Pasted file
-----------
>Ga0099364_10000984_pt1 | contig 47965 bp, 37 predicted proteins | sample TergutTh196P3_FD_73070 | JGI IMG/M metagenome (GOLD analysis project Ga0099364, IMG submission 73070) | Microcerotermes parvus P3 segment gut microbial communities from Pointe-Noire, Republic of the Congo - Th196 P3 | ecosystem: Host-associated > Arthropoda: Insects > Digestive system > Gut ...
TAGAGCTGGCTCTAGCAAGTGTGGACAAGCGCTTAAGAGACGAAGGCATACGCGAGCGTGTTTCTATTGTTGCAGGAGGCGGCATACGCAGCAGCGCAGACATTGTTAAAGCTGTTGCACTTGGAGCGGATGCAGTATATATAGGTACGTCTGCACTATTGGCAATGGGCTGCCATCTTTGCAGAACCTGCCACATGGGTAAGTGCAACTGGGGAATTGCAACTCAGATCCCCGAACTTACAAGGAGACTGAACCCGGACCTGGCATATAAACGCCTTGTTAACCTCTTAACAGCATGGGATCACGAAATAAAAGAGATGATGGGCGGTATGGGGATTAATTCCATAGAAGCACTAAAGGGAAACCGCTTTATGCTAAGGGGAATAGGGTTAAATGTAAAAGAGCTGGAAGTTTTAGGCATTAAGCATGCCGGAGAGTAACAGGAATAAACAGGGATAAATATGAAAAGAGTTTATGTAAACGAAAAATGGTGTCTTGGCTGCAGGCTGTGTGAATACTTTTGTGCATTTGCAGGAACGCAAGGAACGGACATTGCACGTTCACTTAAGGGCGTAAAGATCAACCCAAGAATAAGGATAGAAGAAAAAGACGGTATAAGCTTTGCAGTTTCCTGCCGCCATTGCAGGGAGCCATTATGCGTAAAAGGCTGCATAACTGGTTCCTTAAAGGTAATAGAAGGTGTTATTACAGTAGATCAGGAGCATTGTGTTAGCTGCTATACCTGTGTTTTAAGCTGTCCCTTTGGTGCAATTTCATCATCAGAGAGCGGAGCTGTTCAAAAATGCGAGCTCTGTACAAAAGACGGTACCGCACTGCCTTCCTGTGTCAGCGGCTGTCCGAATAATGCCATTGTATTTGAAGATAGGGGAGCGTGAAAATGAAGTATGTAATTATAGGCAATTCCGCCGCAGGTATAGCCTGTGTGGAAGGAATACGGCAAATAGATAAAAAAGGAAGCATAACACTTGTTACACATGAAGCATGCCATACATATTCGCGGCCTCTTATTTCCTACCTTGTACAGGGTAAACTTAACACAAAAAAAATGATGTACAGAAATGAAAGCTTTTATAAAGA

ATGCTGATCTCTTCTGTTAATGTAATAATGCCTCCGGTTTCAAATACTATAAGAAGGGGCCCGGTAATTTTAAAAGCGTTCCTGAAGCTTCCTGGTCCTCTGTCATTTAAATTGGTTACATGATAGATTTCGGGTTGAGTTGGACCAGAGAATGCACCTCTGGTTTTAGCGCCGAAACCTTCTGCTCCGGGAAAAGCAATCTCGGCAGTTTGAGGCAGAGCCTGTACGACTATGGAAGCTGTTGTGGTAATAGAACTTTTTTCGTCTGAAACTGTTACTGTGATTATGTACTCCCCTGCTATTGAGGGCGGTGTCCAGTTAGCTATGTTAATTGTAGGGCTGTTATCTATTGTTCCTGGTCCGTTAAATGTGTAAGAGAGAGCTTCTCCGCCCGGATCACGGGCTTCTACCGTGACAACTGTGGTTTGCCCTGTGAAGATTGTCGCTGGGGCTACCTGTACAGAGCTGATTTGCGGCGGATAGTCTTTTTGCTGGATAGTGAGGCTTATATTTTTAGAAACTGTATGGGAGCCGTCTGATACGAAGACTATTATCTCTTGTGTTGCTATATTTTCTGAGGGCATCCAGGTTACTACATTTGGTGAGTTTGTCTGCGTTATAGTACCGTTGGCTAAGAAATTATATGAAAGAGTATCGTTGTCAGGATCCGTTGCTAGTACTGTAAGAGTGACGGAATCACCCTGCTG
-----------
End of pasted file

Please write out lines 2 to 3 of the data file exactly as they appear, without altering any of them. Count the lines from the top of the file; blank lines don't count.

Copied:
TAGAGCTGGCTCTAGCAAGTGTGGACAAGCGCTTAAGAGACGAAGGCATACGCGAGCGTGTTTCTATTGTTGCAGGAGGCGGCATACGCAGCAGCGCAGACATTGTTAAAGCTGTTGCACTTGGAGCGGATGCAGTATATATAGGTACGTCTGCACTATTGGCAATGGGCTGCCATCTTTGCAGAACCTGCCACATGGGTAAGTGCAACTGGGGAATTGCAACTCAGATCCCCGAACTTACAAGGAGACTGAACCCGGACCTGGCATATAAACGCCTTGTTAACCTCTTAACAGCATGGGATCACGAAATAAAAGAGATGATGGGCGGTATGGGGATTAATTCCATAGAAGCACTAAAGGGAAACCGCTTTATGCTAAGGGGAATAGGGTTAAATGTAAAAGAGCTGGAAGTTTTAGGCATTAAGCATGCCGGAGAGTAACAGGAATAAACAGGGATAAATATGAAAAGAGTTTATGTAAACGAAAAATGGTGTCTTGGCTGCAGGCTGTGTGAATACTTTTGTGCATTTGCAGGAACGCAAGGAACGGACATTGCACGTTCACTTAAGGGCGTAAAGATCAACCCAAGAATAAGGATAGAAGAAAAAGACGGTATAAGCTTTGCAGTTTCCTGCCGCCATTGCAGGGAGCCATTATGCGTAAAAGGCTGCATAACTGGTTCCTTAAAGGTAATAGAAGGTGTTATTACAGTAGATCAGGAGCATTGTGTTAGCTGCTATACCTGTGTTTTAAGCTGTCCCTTTGGTGCAATTTCATCATCAGAGAGCGGAGCTGTTCAAAAATGCGAGCTCTGTACAAAAGACGGTACCGCACTGCCTTCCTGTGTCAGCGGCTGTCCGAATAATGCCATTGTATTTGAAGATAGGGGAGCGTGAAAATGAAGTATGTAATTATAGGCAATTCCGCCGCAGGTATAGCCTGTGTGGAAGGAATACGGCAAATAGATAAAAAAGGAAGCATAACACTTGTTACACATGAAGCATGCCATACATATTCGCGGCCTCTTATTTCCTACCTTGTACAGGGTAAACTTAACACAAAAAAAATGATGTACAGAAATGAAAGCTTTTATAAAGA

ATGCTGATCTCTTCTGTTAATGTAATAATGCCTCCGGTTTCAAATACTATAAGAAGGGGCCCGGTAATTTTAAAAGCGTTCCTGAAGCTTCCTGGTCCTCTGTCATTTAAATTGGTTACATGATAGATTTCGGGTTGAGTTGGACCAGAGAATGCACCTCTGGTTTTAGCGCCGAAACCTTCTGCTCCGGGAAAAGCAATCTCGGCAGTTTGAGGCAGAGCCTGTACGACTATGGAAGCTGTTGTGGTAATAGAACTTTTTTCGTCTGAAACTGTTACTGTGATTATGTACTCCCCTGCTATTGAGGGCGGTGTCCAGTTAGCTATGTTAATTGTAGGGCTGTTATCTATTGTTCCTGGTCCGTTAAATGTGTAAGAGAGAGCTTCTCCGCCCGGATCACGGGCTTCTACCGTGACAACTGTGGTTTGCCCTGTGAAGATTGTCGCTGGGGCTACCTGTACAGAGCTGATTTGCGGCGGATAGTCTTTTTGCTGGATAGTGAGGCTTATATTTTTAGAAACTGTATGGGAGCCGTCTGATACGAAGACTATTATCTCTTGTGTTGCTATATTTTCTGAGGGCATCCAGGTTACTACATTTGGTGAGTTTGTCTGCGTTATAGTACCGTTGGCTAAGAAATTATATGAAAGAGTATCGTTGTCAGGATCCGTTGCTAGTACTGTAAGAGTGACGGAATCACCCTGCTG